|Updated: 1/04/2012 3:36 pm
||Published: 1/04/2012 3:31 pm
"The journey for me has been unbelievable."
"From day one, it's been everything I hoped it would be and more."
Off the field, the 6”5, 271 pound Defensive End is a gentle giant.
But on the field, Jake Bequette is a fierce warrior with lightening speed - who's goal is to attack at all times.
Those close to him say his relentless drive and never ending competitiveness, both on and off the field, is a family gift passed down through the generations.
Most can be attributed to Jake's grandfather, George Jules Bequette.
George first donned the Razorback uniform back in 1954.
As a lineman, he was a member of the fabled 25 little pigs, a team that won the Southwest Conference.
"He was a beast,” Jake said. “All of his old teammates that I run into, they call him an animal and they always say ‘Jake, if you were half as tough as your grandfather, you'd be a heck of a player.’"
"He was not an X's and O's kind of guy or a technique guy. Really, it was more about preparation."
And not just for the next opponent, but for for the future. It was a lesson he taught both of his sons, Jay and Chris.
"Dad's thing there was to get the best degree you can as fast as you can,” Jay said. “I graduated in three in a half years. Chris graduated in three years.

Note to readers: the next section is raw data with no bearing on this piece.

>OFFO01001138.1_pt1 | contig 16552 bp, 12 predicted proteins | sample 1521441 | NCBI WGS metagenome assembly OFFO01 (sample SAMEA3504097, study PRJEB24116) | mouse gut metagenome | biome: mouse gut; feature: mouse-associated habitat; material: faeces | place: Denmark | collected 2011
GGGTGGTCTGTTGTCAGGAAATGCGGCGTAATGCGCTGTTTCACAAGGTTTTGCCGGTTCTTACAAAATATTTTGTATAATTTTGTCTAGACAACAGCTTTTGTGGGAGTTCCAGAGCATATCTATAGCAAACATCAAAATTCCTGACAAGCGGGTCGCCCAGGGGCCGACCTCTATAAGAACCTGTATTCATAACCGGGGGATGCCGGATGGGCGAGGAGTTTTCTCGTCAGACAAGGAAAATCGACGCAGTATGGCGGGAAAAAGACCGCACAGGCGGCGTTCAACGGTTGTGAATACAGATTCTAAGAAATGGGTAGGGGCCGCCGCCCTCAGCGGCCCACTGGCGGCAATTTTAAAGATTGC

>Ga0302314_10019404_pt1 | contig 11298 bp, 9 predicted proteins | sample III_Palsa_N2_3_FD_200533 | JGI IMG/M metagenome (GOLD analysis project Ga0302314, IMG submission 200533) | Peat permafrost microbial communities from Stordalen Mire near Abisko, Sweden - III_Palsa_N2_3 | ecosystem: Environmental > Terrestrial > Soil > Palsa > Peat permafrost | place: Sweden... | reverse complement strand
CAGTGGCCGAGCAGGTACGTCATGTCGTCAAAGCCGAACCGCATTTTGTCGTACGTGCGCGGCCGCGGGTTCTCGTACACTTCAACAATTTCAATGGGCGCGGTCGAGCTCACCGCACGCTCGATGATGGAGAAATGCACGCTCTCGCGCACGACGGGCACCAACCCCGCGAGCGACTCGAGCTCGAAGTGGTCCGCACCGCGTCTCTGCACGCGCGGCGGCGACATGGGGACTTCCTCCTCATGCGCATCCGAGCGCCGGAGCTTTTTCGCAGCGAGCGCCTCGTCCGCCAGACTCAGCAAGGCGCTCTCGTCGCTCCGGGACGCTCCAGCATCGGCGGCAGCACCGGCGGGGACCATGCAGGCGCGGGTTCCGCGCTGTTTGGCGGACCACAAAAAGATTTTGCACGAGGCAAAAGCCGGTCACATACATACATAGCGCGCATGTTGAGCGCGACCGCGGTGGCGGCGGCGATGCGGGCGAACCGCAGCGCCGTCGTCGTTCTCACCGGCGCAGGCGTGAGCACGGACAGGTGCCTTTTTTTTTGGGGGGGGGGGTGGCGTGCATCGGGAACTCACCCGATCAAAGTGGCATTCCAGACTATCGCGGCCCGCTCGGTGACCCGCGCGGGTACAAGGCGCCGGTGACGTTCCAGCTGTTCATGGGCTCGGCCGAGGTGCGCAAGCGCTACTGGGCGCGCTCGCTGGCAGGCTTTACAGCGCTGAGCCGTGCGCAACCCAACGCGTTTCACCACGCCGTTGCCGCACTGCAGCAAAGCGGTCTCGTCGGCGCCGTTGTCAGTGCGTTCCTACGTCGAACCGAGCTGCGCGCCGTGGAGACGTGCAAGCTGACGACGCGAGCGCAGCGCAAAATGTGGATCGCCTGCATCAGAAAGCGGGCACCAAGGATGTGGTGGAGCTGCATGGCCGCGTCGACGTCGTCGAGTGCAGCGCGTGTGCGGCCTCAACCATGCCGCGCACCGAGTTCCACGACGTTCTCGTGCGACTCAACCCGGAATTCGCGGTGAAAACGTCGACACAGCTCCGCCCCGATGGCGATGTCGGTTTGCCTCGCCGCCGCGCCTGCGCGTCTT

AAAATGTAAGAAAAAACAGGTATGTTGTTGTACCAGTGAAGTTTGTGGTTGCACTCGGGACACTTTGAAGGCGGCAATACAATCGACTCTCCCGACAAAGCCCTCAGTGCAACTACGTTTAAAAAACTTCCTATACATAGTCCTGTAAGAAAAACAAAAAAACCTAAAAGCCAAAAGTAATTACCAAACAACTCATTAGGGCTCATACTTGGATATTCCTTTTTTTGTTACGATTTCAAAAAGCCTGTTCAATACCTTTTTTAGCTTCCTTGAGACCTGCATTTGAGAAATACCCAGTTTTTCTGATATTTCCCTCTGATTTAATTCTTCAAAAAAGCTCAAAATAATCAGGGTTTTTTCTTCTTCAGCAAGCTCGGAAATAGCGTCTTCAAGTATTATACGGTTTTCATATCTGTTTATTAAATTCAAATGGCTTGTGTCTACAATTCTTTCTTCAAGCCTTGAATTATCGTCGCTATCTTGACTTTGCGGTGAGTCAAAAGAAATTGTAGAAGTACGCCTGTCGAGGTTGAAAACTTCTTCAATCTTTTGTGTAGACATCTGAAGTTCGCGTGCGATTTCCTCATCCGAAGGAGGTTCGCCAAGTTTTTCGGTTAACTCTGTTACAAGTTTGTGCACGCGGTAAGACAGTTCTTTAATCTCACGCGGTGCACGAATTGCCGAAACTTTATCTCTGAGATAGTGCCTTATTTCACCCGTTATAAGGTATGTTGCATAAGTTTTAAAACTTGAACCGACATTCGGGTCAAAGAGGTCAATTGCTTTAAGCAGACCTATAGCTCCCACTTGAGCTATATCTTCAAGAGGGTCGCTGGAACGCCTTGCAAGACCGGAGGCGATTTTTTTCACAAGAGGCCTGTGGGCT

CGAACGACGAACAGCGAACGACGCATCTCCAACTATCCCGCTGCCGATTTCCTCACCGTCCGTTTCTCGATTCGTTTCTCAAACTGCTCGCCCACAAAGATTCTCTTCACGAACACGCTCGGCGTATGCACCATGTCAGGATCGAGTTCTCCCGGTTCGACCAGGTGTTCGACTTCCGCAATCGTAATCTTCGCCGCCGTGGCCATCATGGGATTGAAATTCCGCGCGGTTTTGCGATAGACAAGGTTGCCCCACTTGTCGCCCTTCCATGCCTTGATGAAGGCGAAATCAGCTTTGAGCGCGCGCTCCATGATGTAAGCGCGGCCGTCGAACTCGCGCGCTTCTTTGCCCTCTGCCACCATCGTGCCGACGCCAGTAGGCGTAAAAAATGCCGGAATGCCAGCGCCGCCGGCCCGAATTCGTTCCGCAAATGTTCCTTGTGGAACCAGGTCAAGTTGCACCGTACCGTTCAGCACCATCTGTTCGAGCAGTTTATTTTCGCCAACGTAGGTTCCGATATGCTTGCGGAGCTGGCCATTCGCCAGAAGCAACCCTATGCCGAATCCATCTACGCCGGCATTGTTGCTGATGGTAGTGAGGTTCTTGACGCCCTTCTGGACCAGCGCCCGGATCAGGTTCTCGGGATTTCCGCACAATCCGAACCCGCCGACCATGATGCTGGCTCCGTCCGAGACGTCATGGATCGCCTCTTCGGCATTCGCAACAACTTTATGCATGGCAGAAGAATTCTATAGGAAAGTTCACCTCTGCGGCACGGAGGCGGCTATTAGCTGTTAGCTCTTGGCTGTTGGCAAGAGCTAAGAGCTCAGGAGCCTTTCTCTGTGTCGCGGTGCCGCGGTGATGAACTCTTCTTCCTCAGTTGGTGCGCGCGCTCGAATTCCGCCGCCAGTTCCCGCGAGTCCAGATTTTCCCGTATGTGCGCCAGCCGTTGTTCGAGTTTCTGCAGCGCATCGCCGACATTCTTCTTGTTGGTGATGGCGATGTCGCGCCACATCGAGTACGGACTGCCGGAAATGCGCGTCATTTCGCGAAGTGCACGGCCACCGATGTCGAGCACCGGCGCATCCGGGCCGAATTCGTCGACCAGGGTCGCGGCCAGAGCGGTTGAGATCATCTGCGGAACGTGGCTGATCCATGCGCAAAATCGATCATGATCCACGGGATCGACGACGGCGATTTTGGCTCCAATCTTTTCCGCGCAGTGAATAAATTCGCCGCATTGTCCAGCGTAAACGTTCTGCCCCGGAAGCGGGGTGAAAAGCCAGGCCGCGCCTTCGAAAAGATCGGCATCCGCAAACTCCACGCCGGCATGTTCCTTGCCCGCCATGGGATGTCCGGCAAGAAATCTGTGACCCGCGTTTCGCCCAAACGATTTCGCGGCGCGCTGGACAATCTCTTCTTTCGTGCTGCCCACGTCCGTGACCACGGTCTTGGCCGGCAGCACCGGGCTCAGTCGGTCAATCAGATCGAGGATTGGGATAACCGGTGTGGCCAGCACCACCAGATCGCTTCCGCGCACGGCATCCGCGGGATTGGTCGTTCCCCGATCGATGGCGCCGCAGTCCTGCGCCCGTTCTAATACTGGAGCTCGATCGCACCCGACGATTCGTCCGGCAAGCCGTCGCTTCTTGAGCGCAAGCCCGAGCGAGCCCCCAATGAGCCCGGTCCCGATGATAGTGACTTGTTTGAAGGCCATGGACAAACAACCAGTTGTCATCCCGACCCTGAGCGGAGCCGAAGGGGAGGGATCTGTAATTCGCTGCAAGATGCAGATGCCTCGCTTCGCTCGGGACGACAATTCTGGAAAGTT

And like their dad, they too played for the Razorback football team.
Jay was an all SWC center from 1979 to 1982. Chris was a lineman from 84 to 87.
"Chris was just a very strong leader and a tremendous worker. I mean he really worked hard. I think Jake is the same way."
It's a Bequette philosophy that has been tried and tested over the years: Have a strong work ethic and be a productive citizen.
"We've been really blessed going back to Dad, me and Chris and now Jake,” Jay said. “We've had great experiences in Fayetteville. All of us."
But there is one more goal Jake hopes to attain, and it's something no other Bequette has been able to do: Win the Cotton Bowl.
"Yeah, that's true. That's one think I would like to have some bragging rights about,” Jake said.
“But they just want to see me go out there and play hard, just like any other game. If I can walk off that field knowing that I gave it 100 percent, I'll be happy."